Table of Contents
- What is Bronchiectasis?
- Bronchiectasis Pathophysiology
- Bronchiectasis Causes (Etiology)
- Bronchiectasis Symptoms
- Bronchiectasis signs
- Bronchiectasis X Ray Features
- Bronchiectasis Diagnosis and Laboratory Investigations
- Bronchiectasis Treatment Guidelines
- Bronchiectasis Treatment Guidelines for specific causes
- Indications for Surgery in Bronchiectasis
- Bronchiectasis Complications
- Bronchiectasis Prognosis
- Bronchiectasis Life Expectancy
What is Bronchiectasis?
Bronchiectasis is abnormal and permanent dilatation of the bronchi. The trachea divides into two to give rise to bronchi. These bronchi become increased in sized (dilated) in Bronchiectasis. When the bronchi become dilated (widened), they cause chronic and recurrent infections of the airways and secretions pool within it.
Bronchiectasis gross pathology is the dilatation of the bronchi. This occurs through a vicious cycle of transmural infection and inflammation with release of mediators of inflammation such as elastase, interleukin 8, tumor necrosis factor alpha (TNF-alpha) and prostanoids.
The release of these mediators of inflammation causes more and more damage of the bronchi leading to increasing dilation.
Bronchiectasis Causes (Etiology)
- Bacterial infections such as pseudomonas infections and haemophilus infection
- Mycobacteria tuberculosis infection
- Aspergillus species infection
- Viral infections such as adenovirus, measles, influenza virus and HIV
- Primary ciliary dyskinesia
- Cystic fibrosis
- Pulmonary sequestration
- Marfans syndrome
- Cartilage (Williams-Cambell syndrome)
- Tracheobronchomegaly (Mounier-Kulin syndrome)
- Immunodeficiency causes of Bronchiectasis such as hypogammaglobinemia,
- Post transplantation
- Toxic inhalation from chlorine
- Toxicity due to overdose of drugs such as heroin
- Foreign bodies in the airways
- Rheumatoid arthritis
- Systemic lupus erythematosus (SLE)
- Sjogrens syndrome
- Relapsing polychondritis
- Inflammatory bowel disease
- Yellow nail syndrome
- Recurrent cough with purulent sputum
- Hemoptysis (coughing out of blood) this occurs in about 50 to 70% of patients
- It may show no symptoms (asymptomatic)
- If it is dry Bronchiectasis occurring in the upper lobe of the lungs, there may be non-productive cough
- Wheezing may occur especially when there is widespread Bronchiectasis. Wheezing may occur also when there is accompanying Chronic Obstructive Pulmonary Disease (COPD)
- When there is exacerbations, the amount of sputum increases, becomes more purulent and most times bloody. There may be fever.
- Crackles in the lungs
- Rhonchi and wheeze may be heard in the lungs
- Digital finger clubbing may occur
- Chronic hypoxemia may cause right heart failure with its symptoms and signs
Numbers 1 to 4 are the post-infectious causes of Bronchiectasis (that is, Bronchiectasis usually occurs after the infections).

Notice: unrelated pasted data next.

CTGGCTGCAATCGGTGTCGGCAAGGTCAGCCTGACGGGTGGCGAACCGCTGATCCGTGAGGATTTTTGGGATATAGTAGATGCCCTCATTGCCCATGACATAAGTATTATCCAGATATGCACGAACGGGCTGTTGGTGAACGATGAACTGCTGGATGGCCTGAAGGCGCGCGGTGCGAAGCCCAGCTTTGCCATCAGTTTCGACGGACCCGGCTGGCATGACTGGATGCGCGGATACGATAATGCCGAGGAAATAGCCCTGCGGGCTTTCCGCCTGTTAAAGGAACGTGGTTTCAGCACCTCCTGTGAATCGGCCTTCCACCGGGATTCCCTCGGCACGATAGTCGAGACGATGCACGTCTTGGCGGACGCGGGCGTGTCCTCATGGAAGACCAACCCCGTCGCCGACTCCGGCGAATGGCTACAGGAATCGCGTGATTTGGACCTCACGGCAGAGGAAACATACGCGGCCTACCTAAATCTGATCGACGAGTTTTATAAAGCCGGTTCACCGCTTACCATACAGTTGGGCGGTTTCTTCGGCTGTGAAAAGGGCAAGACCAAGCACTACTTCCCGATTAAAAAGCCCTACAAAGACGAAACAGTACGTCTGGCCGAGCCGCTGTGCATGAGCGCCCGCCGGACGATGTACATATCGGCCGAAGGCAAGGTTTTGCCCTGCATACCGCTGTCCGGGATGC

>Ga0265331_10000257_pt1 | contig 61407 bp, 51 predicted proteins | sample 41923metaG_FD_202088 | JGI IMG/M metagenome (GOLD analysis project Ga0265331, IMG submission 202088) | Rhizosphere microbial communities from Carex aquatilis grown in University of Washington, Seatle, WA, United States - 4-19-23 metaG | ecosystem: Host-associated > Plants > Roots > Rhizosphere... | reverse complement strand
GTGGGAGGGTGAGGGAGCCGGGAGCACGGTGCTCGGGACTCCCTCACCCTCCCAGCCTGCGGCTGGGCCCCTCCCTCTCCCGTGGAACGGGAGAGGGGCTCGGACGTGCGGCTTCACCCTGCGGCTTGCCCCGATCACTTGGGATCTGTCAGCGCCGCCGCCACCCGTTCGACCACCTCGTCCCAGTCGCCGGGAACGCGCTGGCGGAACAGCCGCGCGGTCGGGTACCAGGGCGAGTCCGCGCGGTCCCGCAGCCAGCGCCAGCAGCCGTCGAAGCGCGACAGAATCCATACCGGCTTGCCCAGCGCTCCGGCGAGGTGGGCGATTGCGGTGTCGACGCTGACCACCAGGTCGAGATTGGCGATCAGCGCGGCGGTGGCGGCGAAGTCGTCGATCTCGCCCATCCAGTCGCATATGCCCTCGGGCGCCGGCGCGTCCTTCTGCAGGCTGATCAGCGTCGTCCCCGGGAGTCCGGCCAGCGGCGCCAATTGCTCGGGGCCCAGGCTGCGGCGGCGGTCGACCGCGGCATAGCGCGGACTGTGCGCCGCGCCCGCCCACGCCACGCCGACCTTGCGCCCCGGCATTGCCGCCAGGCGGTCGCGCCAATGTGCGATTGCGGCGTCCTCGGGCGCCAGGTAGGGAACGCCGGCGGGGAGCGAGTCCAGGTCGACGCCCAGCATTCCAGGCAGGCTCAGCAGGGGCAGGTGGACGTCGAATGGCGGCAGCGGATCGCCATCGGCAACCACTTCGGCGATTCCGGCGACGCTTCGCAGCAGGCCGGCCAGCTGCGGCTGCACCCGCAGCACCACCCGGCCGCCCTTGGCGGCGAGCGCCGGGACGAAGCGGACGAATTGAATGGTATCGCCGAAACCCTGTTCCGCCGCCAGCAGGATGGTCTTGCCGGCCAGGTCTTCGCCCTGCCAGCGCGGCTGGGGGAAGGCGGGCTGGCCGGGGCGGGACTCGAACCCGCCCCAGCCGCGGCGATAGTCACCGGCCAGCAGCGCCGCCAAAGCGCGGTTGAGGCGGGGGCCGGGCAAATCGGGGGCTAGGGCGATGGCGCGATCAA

Number 6 to 10 are the congenital causes of Bronchiectasis that are due to alpha 1 antitrypsin deficiency.
Bronchiectasis X Ray Features
- Chest X ray findings may be normal at one extreme. In the secular type of Bronchiectasis, air fluid levels may be seen
- Dilated airways with thickened bronchiolar walls may be seen
Bronchiectasis Diagnosis and Laboratory Investigations
- CT scan has now replaced bronchography for visualization of the airway and CT scan is now the investigation of choice in the diagnosis of Bronchiectasis.
- Sputum microscopy, culture and sensitivity
- Sweat chloride level may be increased in cystic fibrosis
- Structural and functional assessment of nasal and bronchial cilia or sperm in primary ciliary dyskinesia
- There may be decreased level of immunoglobulins which may be the cause of the recurrent infection
- Lung function tests may show obstructive patterns in diffuse Bronchiectasis or in association with COPD
Bronchiectasis Treatment Guidelines
- The aim of treatment in Bronchiectasis is: to eliminate the underlying cause of the Bronchiectasis
- Improvement in clearance of the tracheobronchial tree
- Control of infections
- Reversal of airway obstruction
Bronchiectasis Treatment Guidelines for specific causes
- Gammaglobulin for hypogammaglobulinemia
- Use of anti-tuberculous drugs if tuberculosis is the cause
- Use of glucocorticoids in allergic bronchopulmonary aspergillosis (ABPA)
- Use of aerosol of recombinant DNAse helps in cystic fibrosis
- Use of appropriate antibiotics from culture results
- Chest physical therapy with vibration, percussion and postural drainage may be helpful
- Bronchodilators are helpful in patients with airway hyperactivity and reversible obstruction
- Surgery may be indicated
Indications for Surgery in Bronchiectasis
- Localized lesion
- Failure of medical therapy
- Massive coughing of blood
- Lung transplant for patents who are disabled despite maximum therapy
- Metastatic cerebral abscess
- Severe, life-threatening hemoptysis can occur, especially in those patients with cystic fibrosis.
- Bronchiectasis caused by congenital causes such as in cystic fibrosis or Marfans syndrome or any other congenital cause generally has a bad prognosis compared with those of acquired type.
- Smoking when you have bronchiectasis has a bad prognosis
- Frequent exacerbations have bad prognosis
- Extensive involvement of both bronchi
Bronchiectasis Life Expectancy
Many of those having Bronchiectasis have a normal life expectancy except in severe cases of Bronchiectasis having bad prognosis.